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Changing Stop Loss Formula Can Drive Interest in Risk-Based Models

Travis Broome is vice president of policy at Aledade, a new company helping doctors stay independent and thrive in the transition to value-based care. Joining Aledade early on, Travis helped Aledade grow from 2 accountable care organizations (ACOs) to 20 ACOs. From business development with both practices and payers, to early population health analytics, to serving as executive director for the Aledade Louisiana ACO, he has touched every part of Aledade as it has grown. Today, he is a thought leader on accountable care and is responsible for strategy development, policy analysis and economic modeling. Prior to Aledade, Travis was a regional director at CMS. He earned his MPH and MBA from the University of Alabama at Birmingham.
This is a realistic scenario. However, when I talk to physicians they worry about the worst case scenario in year 3 when the stop loss is 10%. In this case, they have to pay $4 million if they generate 10% losses—wiping out their entire annual Medicare revenue despite having the top quality scores needed for the 40% shared losses rate. A catastrophic 100% loss.
You can see why an extra 10% in the shared savings rate is not enticing physician-led ACOs to Track 2 in large numbers.
Why are hospital-led ACOs not flocking to that 10% bump? A hospital-led ACO with specialists might account for $60 million of that Medicare revenue and they have the same stop loss of $2million accounting for a mere 3.33% of their annual Medicare revenue. The worst case scenario only puts 6.67% of their revenue at risk. If the hospital-led ACO won’t take risk under this scenario, of course a physician-led ACO potentially facing financial ruin won’t take risk.
Using Risk to Motivate ACOs
Congress highlighted the use of risk-based models for motivation with the phrase “more than nominal financial risk.” The risk needs to motivate, it needs to be enough to matter, it needs to be more than very small in amount, but more than nominal clearly does not translate into financial ruin.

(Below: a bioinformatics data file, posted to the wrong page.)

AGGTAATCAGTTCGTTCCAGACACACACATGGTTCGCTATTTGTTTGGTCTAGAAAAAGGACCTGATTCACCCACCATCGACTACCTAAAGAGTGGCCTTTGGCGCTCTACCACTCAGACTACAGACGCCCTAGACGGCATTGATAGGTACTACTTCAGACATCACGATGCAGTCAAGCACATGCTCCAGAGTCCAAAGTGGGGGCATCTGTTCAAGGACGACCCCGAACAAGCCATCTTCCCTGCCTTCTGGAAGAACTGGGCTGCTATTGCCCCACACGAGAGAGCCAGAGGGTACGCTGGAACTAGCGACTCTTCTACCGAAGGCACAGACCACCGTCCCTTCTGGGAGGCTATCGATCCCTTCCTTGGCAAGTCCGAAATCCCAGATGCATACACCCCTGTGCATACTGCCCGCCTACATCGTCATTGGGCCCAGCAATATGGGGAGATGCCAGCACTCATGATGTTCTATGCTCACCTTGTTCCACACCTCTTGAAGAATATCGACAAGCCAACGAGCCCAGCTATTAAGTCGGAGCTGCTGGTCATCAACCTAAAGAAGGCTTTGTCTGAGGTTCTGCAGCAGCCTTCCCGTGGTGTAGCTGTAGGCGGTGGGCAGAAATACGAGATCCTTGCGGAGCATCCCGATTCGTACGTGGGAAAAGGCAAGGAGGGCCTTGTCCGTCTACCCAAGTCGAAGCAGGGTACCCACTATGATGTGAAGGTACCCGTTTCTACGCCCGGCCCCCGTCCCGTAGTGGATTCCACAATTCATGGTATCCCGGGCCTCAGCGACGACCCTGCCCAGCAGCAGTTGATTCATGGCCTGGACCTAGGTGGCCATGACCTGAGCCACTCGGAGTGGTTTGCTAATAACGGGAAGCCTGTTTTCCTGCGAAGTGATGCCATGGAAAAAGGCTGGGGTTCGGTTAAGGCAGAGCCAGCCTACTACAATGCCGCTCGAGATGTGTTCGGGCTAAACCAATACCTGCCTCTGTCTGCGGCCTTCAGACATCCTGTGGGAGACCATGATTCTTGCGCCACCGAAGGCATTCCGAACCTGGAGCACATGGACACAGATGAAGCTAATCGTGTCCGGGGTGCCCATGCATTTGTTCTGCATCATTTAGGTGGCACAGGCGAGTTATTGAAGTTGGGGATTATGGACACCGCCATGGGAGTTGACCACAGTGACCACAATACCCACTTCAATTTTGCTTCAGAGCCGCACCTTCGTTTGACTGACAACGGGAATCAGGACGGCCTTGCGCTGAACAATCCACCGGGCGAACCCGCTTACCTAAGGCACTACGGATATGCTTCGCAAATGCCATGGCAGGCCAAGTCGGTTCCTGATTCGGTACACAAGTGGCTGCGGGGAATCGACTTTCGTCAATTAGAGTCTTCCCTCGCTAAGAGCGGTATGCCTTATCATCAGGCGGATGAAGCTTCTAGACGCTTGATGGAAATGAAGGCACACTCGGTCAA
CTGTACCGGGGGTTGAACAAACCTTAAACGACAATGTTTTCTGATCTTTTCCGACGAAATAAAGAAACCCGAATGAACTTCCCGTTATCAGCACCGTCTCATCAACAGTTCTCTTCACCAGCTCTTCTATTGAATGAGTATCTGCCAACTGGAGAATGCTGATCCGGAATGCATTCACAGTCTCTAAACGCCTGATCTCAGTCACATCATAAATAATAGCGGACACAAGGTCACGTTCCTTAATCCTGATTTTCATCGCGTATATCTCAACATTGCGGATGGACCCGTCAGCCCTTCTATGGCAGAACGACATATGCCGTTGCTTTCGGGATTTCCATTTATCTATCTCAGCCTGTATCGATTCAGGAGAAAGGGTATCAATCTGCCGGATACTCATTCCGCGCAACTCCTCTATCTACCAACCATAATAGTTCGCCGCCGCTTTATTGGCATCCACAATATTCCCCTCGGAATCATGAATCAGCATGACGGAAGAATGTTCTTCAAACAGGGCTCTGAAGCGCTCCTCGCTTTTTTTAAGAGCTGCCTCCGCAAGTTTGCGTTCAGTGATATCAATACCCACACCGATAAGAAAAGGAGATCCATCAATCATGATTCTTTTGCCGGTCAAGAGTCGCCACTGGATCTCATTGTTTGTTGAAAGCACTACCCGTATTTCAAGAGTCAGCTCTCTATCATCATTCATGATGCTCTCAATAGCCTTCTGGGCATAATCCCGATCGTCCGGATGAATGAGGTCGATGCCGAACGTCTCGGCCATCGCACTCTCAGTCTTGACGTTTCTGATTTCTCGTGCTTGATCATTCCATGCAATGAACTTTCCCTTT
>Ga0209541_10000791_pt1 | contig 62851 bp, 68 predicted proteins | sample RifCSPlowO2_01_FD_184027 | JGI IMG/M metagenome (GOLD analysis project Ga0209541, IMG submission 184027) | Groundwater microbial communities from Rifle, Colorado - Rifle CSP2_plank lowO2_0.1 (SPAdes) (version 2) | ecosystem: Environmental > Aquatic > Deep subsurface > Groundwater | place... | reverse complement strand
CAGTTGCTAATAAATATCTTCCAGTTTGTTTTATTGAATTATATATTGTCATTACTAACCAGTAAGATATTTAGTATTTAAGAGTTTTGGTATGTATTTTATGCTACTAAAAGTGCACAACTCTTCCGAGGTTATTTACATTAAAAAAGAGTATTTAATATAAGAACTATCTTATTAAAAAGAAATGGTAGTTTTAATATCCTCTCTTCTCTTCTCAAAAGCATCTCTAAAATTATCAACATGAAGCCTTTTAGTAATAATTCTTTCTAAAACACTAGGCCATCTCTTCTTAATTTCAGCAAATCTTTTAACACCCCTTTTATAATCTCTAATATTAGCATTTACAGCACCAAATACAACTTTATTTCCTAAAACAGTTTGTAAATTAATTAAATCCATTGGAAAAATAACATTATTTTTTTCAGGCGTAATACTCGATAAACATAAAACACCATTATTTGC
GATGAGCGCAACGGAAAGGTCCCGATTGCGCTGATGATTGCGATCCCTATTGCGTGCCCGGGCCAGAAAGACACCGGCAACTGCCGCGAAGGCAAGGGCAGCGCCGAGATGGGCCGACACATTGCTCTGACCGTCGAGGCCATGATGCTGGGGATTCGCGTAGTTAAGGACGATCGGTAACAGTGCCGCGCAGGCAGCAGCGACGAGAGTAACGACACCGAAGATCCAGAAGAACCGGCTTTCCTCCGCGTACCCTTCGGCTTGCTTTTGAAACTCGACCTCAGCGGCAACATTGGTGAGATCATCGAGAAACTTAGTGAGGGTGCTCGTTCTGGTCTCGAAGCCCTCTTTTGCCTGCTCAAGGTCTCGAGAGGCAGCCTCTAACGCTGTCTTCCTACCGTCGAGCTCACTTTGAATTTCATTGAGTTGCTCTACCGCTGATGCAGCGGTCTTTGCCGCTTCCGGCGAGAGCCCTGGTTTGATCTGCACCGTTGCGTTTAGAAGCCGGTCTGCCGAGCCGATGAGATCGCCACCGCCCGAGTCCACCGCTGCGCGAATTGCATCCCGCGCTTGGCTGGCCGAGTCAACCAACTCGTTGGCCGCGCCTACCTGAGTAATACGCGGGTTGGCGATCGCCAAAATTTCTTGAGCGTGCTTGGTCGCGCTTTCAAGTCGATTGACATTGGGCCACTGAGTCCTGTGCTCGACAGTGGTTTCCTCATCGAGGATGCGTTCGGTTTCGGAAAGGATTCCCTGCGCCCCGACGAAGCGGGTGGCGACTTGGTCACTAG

Rather than a stop loss of a percentage of total costs, I propose a replacement stop loss on the amount an ACO will be liable to Medicare as a percentage of Medicare revenue received by ACO participants. I propose a new stop loss set at 15% of the fee-for-service payments made by CMS to all of the participants in the ACO. This makes the risk greater than what physicians face under the Merit Incentive Payment System, but not ruinous.
Setting risk at this level motivates all ACOs rather than the current situation where a symmetric policy to recoup losses creates massive disparities in financial risk from ACO to ACO. This would not be rewarded with Track 3 like shared savings rates, but rather with Track 2 shared savings rates and qualification as a qualified entity in an alternative payment model minimizing the cost to Medicare. In this new scenario, according to our example the individual physician only has to write Medicare a stiff, but survivable, $18,000 check.
In short, there is a need for a new stop loss formula that ensures a level playing field and that formula should be based on percentage of Medicare revenue received by ACO participants, not a percentage of total costs.

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